This leadership series has been good therapy for me. It has been awhile since I have had the chance to lead a body of believers, over ten years now. During that hiatus, God has been developing me as a leader. This leadership series is a by-product of what God is teaching me. Today we dive deeper into the heart of leadership. You can have the tools to lead. You may be blessed with the instincts to lead, but I am a big believer in character. Too many leaders have had a great ministry legacy destroyed by finishing poorly. One moral failure will erase an entire lifetime of kingdom accomplishments. Our attention then turns to two essential safeguards for all leaders spiritual and secular.
These come from Myron Rush’s book. “The New Leader.”
You must become master of your emotions.
“Fools show all their anger, but the wise hold it back.” -Proverbs 29:11
Some say of me I wear my emotions on my sleeve. While I try to be transparent, I am cautious not take people around me on an emotional rollercoaster too often. No one wants to take that ride with you. Your people usually care about you, tend to respect you and generally want to support you, but have little desire to journey into your emotional craziness. Leaders can be candid without becoming reactionary messes. I love this quote about Jesus and how he dealt with emotions.
“I am spellbound by the intensity of Jesus’ emotions: Not a twinge of pity, but heartbroken compassion; not a passing irritation, but terrifying anger; not a silent tear, but groans of anguish; not a weak smile, but ecstatic celebration. Jesus’ emotions are like a mountain river cascading with clear water. My feelings are more like a muddy foam or a feeble trickle.” G. Walter Hansenin, Christianity Today.
Our emotions can be an influential force for driving innovation and motivate our communities if we master them. The other side of that coin is our feelings can betray us as unstable and untrustworthy leaders. Insert what whatever example that is running through your mind.
You must strive to remain above reproach.
“So, the church’s supervisor must be without fault. They should be faithful to their spouse, sober, modest, and honest. They should show hospitality and be skilled at teaching.” 1 Timothy 3:2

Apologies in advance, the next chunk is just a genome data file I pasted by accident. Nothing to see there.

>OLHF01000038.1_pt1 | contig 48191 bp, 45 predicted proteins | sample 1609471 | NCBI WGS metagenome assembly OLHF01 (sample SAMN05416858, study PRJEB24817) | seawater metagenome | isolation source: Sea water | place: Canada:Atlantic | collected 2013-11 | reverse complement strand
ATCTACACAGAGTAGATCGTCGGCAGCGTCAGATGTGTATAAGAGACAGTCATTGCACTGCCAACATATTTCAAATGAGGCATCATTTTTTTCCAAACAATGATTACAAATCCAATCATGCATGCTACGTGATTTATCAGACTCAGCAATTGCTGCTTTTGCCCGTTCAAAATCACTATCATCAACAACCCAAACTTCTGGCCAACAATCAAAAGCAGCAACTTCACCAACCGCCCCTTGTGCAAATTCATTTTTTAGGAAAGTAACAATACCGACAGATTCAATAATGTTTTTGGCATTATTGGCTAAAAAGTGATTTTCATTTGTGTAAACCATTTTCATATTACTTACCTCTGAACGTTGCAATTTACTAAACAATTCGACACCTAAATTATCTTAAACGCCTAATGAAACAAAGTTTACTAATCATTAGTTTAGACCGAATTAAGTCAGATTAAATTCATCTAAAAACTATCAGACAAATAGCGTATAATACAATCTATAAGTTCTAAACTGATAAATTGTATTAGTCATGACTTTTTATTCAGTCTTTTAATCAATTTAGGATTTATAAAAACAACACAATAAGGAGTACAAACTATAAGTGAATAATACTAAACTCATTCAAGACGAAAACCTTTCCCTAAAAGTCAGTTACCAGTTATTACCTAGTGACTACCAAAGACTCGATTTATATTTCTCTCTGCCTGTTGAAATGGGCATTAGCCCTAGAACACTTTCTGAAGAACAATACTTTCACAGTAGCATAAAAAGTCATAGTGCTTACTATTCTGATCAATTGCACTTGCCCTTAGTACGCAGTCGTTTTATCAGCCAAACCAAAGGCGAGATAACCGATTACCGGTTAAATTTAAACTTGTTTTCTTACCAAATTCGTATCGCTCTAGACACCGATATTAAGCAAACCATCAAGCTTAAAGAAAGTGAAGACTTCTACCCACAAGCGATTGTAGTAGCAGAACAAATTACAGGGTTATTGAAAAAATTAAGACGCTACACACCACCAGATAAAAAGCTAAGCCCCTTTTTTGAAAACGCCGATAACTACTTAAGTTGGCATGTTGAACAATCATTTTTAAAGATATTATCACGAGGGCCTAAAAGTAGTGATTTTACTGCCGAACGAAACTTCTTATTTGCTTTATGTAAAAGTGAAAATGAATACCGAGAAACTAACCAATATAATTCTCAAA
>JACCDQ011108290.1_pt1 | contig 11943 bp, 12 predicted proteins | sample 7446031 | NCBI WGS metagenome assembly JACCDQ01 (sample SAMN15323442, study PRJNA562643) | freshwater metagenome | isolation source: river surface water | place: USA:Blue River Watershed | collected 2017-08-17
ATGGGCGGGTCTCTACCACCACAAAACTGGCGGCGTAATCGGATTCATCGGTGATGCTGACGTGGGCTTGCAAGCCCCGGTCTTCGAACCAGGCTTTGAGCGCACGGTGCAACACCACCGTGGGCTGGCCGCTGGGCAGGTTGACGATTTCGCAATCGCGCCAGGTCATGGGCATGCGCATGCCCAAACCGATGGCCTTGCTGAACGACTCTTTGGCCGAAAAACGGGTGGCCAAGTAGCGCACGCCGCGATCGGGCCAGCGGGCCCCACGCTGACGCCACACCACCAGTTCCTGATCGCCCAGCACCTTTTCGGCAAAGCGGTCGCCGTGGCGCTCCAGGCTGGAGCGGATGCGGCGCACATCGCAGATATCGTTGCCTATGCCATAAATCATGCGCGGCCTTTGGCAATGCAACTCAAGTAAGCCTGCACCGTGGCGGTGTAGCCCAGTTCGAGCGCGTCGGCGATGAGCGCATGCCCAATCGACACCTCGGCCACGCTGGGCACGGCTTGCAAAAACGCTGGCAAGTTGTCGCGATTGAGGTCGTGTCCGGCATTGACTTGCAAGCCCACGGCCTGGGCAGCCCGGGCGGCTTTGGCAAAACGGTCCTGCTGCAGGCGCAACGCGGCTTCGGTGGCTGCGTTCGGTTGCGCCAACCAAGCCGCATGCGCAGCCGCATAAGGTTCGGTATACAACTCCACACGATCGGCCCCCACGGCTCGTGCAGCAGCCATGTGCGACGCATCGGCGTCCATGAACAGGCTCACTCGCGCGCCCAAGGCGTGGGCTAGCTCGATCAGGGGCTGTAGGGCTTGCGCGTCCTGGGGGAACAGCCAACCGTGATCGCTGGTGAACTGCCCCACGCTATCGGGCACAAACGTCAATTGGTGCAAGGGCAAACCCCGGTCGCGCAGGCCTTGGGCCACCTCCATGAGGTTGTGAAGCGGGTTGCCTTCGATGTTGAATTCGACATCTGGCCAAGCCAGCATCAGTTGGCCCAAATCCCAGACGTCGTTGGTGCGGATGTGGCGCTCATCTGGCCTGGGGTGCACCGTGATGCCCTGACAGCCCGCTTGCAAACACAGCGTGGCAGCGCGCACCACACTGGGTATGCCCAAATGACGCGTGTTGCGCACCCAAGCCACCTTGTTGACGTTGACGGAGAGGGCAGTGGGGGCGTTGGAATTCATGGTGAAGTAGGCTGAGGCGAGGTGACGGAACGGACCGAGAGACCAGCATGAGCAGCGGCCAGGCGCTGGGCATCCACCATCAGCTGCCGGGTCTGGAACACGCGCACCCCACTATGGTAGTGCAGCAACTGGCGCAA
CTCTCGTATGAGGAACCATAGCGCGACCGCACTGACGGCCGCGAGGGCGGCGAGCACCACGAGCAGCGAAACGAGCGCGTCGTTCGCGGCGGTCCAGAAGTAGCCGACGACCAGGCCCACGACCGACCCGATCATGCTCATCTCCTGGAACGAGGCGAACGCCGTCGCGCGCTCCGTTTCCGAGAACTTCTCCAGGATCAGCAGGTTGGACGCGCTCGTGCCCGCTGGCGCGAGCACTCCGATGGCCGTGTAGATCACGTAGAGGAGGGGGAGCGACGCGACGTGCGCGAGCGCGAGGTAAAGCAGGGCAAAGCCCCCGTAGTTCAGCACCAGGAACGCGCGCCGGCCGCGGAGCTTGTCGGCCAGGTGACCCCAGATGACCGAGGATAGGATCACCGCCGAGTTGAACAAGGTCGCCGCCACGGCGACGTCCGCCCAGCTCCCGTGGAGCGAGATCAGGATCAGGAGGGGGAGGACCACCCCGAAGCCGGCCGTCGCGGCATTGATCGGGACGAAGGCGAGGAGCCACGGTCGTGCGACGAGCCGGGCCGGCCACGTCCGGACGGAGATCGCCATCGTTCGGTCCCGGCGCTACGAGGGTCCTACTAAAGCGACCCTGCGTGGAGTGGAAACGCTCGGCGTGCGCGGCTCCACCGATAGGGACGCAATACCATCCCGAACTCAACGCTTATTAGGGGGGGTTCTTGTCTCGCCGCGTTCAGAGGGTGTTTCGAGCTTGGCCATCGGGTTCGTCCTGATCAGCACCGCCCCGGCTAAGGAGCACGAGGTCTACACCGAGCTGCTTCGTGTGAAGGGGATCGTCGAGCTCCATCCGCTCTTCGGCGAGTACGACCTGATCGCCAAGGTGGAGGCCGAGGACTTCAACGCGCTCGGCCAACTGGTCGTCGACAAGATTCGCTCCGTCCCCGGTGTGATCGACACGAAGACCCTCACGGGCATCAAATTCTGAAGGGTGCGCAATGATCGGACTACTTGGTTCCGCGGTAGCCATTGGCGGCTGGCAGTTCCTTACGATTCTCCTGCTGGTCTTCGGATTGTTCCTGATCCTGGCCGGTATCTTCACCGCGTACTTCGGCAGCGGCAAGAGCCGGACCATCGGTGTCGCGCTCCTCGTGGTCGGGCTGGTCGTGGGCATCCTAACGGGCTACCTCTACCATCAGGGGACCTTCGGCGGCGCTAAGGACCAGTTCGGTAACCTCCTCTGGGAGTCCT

Scientists now say a series of slits, not a giant gash, sank the Titanic. The opulent, 900-foot cruise ship sank in 1912 on its first voyage, from England to New York. Fifteen hundred people died in the worst maritime disaster of the time.
The most widely held theory was that the ship hit an iceberg, which opened a huge gash in the side of the liner. But an international team of divers and scientists recently used sound waves to probe the wreckage, buried in the mud under two-and-a-half miles of water. Their discovery? The damage was surprisingly small. Instead of the huge gash, they found six relatively narrow slits across the six watertight holds.
Small damage, invisible to most, can sink not only a great ship but a great reputation.
USA Today, April 9, 1997.
It doesn’t take a massive rip in the ship of our character to sink our boat, but small cracks are all the space Satan needs to destroy all that God is doing in our lives and ministry. “Sin will take you farther than you want to go, keep you longer than you want to stay, and cost you more than you want to pay.” R Zaccharias
All leaders must set up a hedge of support and boundaries to protect the integrity of their lives and ministry teams. Commit to prayer, remain in the word and guard your life and teaching. Have prayer warriors praying for you and with you. The devil would love nothing more than to take you out. Be wise, be on guard be proactive the ministry you save may be your own.
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